There is the OxygenBeats AI Engine for your SpO2 levels, which actually worked better than the SpO2 monitoring on the Apple Watch as far as actually taking the reading was concerned. The accuracy of SpO2 level detection is debatable on smartwatches in general if you compare it to pulse oximeters you can use on your fingertips. But just to understand the readings – if your SpO2 levels are anything in the vicinity of the high 80s and 90s, you are healthy.
The PAI (personal physiological activity indicator) is something I found to be very interesting. You set up this physiological activity indicator on the Zepp app (the app you need to connect this smartwatch to your phone) after answering some basic questions like how often do you workout, what is the usual intensity of your workout etc. Based on this information, the app calculates your current health age and you earn points accordingly (for example you get points for tuning for 10 mins and maintaining a heart rate above 157 BPM or skip for 5 mins and maintain a heart rate above 169 BPM). You can earn a maximum of 75 points per day and it resets at the end of the day.
PAI points are not easy to earn, I maxed out at a 36 on a day when I did got to the gym. You can use this feature as something to inspire and push yourself to workout, similar to closing your rings on the Apple Watch, and that’s pretty much it. However, while this feature is interesting, its use is limited.
And speaking of working out and gym, the Amazfit GTS 2 comes with more than 90 sports modes which is awesome. Most of the ‘cheaper’ smartwatches only offer basics like running, weights, yoga etc but Amazfit has a whole repertoire, which is excellent. But yes, pulling up the right workout takes a little time from the watch face because the list is exhaustive and it takes a bit to navigate around it all. The Zepp app is also a little cumbersome to navigate around and needs a little getting used to.
Workout tracking works well, the basic workout goals (like calories etc) on the Amazfit GTS 2 were super easy to ace as compared to the basic goals on the Apple Watch (something I use regularly) but these goals are all customisable, so you can up the game if you want.
Sleep tracking is pretty accurate, but the hourly activity reminder is a little off. Every time I got reminder to get up and move while I was sitting on the bed, even if I just changed positions the watch indicated that I had done my bit.
Step tracking between the Amazfit GTS 2 and the Apple Watch showed a 10% difference and the calories burnt and heart rate while working out were disparate as well.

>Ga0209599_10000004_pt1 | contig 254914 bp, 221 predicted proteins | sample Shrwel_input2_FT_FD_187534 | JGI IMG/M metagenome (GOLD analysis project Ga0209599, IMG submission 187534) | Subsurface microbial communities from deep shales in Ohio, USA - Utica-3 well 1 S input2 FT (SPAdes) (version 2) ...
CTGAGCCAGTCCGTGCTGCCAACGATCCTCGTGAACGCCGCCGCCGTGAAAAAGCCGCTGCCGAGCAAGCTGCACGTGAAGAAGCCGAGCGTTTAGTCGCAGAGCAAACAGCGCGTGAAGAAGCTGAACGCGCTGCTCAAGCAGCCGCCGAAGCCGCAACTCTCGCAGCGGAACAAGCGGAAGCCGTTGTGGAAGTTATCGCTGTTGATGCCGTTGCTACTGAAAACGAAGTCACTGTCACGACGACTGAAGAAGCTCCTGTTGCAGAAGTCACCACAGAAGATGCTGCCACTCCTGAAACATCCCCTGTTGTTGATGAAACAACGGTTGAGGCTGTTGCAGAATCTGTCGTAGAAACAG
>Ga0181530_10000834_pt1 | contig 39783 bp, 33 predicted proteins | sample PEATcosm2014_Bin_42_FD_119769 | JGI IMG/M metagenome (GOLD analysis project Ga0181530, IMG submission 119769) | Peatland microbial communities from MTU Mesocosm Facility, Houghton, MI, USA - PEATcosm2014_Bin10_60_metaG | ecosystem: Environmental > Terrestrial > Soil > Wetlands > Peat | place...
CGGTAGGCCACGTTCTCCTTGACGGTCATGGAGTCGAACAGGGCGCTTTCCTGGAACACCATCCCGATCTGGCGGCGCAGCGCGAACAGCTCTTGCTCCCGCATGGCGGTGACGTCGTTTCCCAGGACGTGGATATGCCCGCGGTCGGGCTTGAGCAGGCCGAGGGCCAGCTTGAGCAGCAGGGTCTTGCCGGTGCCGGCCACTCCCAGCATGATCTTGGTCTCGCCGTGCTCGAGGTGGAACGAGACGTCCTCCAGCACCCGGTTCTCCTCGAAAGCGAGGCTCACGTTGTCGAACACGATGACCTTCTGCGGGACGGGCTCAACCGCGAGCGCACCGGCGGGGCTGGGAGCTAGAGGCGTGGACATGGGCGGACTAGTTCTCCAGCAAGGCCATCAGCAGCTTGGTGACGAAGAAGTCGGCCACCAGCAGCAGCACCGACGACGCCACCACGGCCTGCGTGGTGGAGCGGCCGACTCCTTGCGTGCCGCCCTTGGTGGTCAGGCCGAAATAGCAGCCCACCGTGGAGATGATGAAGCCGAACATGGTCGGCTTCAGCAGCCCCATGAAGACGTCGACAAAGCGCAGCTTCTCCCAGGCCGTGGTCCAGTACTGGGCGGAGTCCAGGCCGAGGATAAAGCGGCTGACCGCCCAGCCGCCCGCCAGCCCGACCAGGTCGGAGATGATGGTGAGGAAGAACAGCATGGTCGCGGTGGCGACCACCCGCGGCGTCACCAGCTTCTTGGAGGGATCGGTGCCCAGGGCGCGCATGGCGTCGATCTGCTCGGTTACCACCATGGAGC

Like all other smartwatches you get your notifications on the Amazfit GTS 2, but since I used it with an iPhone, I could only check my notifications and that’s all. With Android it’s more intensive.
While initial device pairing was smooth both on Android and iOS, but once unpaired to disconnected for some reason, the repairing and reconnecting took forever and was frustrating.
There is 3GB storage for music but that only works if you have music on your smartphone. And there is a 246mAh battery that lasted me five days and counting, out of which two days in the interim, the Amazfit GTS 2 was not being actively used. Assuming I had been using it for the full day and through the night to sleep track, I would probably be looking at a 4-5 day window, which is pretty great.
So, should you buy it?
The Amazfit GTS 2 is a smartwatch that’s more for casual fitness and daily tracking and not so much for workouts. It gets the basics of being a smartwatch right and the battery on it is great. It has some interesting features like PAI, but there isn’t a whole lot you can do with those readings.
However, there’s a lot of scope for improvement starting with the band on the wearable to accuracy in tracking steps etc. The interface on the device and the Zepp app needs an overhaul and needs to lose the cumbersome navigation. No one wants to spend minutes looking for the right workout or correct settings to turn up the sensitivity levels on “lift wrist to view info” and still have to wait for a second for the screen to light up.
Compared to the likes of Xiaomi and Realme, Huami’s Amazfit GTS 2 is a better pick, for certain. So if you are someone who works out casually, this a good fit. For anything more intense, you will have to shell out more.